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Blending arnica oil with base oil poses no danger to patients. Fact or fiction?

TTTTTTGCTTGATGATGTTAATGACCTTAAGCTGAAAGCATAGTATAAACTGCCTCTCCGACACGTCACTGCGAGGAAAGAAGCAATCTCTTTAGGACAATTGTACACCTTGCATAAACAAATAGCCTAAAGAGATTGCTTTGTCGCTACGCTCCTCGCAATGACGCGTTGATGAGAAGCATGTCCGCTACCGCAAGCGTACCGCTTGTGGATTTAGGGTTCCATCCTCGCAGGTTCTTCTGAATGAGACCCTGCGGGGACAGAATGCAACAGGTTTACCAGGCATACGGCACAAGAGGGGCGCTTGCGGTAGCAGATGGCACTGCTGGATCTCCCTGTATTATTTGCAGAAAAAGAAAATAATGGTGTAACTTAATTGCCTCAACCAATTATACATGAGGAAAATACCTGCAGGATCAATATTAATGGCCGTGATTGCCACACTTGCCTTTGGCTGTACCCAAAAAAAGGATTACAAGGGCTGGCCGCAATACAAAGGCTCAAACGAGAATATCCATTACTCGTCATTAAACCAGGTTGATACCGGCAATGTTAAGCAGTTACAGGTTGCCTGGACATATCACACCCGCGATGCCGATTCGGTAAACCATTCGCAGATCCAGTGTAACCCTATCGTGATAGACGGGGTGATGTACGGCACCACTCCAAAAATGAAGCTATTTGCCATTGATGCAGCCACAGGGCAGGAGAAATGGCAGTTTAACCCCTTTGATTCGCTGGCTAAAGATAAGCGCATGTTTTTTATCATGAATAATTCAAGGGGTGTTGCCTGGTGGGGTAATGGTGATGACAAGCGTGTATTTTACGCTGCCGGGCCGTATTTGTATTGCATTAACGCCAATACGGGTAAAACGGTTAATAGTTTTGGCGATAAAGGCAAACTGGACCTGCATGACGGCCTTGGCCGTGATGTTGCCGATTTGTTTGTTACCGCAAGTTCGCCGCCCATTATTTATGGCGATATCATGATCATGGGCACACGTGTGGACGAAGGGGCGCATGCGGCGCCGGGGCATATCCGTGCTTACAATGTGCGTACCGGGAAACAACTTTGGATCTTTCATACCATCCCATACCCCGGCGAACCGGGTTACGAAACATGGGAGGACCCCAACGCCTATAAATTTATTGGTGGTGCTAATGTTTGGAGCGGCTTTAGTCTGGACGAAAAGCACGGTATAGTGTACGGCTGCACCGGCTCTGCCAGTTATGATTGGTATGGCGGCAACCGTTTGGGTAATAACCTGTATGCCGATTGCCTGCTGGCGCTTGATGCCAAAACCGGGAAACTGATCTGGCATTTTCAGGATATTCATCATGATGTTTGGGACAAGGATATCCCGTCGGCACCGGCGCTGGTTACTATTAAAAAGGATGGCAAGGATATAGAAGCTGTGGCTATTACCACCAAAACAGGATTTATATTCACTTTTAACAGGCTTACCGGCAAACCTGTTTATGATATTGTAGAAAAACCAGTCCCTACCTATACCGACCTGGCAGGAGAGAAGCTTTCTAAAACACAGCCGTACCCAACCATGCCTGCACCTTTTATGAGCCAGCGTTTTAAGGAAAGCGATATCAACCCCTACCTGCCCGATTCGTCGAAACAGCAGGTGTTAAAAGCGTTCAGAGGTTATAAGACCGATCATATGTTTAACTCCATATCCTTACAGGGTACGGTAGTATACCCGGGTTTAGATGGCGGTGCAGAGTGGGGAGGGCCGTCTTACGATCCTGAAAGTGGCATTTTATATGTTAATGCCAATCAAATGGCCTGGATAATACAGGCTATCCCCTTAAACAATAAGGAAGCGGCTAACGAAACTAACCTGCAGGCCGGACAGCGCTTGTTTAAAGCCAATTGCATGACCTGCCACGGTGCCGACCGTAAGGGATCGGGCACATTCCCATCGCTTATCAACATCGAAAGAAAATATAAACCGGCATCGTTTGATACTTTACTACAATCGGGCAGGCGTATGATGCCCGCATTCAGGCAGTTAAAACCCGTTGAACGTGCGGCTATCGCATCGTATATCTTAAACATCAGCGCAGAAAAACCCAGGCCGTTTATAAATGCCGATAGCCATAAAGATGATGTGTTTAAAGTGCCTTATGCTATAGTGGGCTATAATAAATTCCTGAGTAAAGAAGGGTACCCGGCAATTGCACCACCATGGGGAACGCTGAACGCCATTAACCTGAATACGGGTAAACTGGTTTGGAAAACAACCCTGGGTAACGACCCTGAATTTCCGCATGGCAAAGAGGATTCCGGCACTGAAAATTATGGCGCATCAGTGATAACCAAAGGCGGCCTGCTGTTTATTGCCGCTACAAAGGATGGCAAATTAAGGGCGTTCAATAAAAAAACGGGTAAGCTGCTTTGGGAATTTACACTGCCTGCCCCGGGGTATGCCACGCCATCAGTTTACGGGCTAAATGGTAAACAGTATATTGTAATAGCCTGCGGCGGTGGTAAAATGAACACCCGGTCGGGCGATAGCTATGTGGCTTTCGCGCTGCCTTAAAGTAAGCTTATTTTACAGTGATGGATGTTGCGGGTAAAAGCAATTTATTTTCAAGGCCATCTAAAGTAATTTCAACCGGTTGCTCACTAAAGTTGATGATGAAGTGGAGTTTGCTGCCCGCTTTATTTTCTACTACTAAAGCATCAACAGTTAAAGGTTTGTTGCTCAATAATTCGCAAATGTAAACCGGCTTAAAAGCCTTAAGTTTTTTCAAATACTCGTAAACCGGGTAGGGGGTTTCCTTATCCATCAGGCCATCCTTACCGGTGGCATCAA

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Arnica is a very popular herbal remedy usually blended in cream, ointments, lotions and salves to alleviate a number of ailments such as bruises and similar injuries. In particular, sports men and women swear by this remedy whether used internally or topically to soothe muscle aches and relieve the pain and swelling of sprains. Also professional body workers such as therapeutic massage therapists, physiotherapists and even beauty therapists use arnica massage oil blends to treat muscle soreness caused by exercise and to reduce inflammation. Pre-mixed oil may be used neat or added to almond or grapeseed oil. Often this blend is used for all patients across the board. So, how beneficial and how safe is it to use arnica in a massage base oil? Evidence for the beneficial effects of Arnica Montana One has to be careful when evaluating the evidence of arnica’s beneficial effects to distinguish between arnica as a homeopathic remedy (usually in the form of tablets or oral drops to be ingested) and arnica as a herbal remedy (presented as creams, ointments and in massage oil blends). According to Leivers (2005: 289) confusing the two has led to “the incorrect assumption that clinical research into homeopathic arnica may be used when assessing the evidence base of herbal arnica products.” The two types of remedies might share the same plant source but each stream uses very different formulae. He argues that the evidence base supporting each of them must therefore be reviewed separately. According to Leivers there is considerable pharmacological data to justify the herbal use of arnica. He quotes non-clinical and clinical studies that indicate a number of benefits: Studies of the components of the plant and related compounds have been shown significant anti-inflammatory action. Improvement to the venous tone, oedema and ‘feeling of heaviness’ in legs (A second identical study however indicated improvement for both the active and the placebo group with no difference between the two) Decrease in pain and stiffness after using arnica gel in patients with mild to moderate osteoarthritis of the knee. Relief of muscle ache after using arnica gel. A study by Widrig, Suter, Saller and Melzer titled Choosing between NSAID and arnica for topical treatment of hand osteoarthritis in a randomised, double-blind study, demonstrated that arnica gel was similar to ibuprofen gel in terms of hand functional capacity, pain intensity, number of painful joints, duration and severity of morning. Topical application of Arnica montana was chosen because: it has published data from preclinical studies of some anti-inflammatory action, the preparation has published evidence of skin penetration and it is available as a gel that is similar to the ibuprofen gel, so it could not be distinguished from the control during the...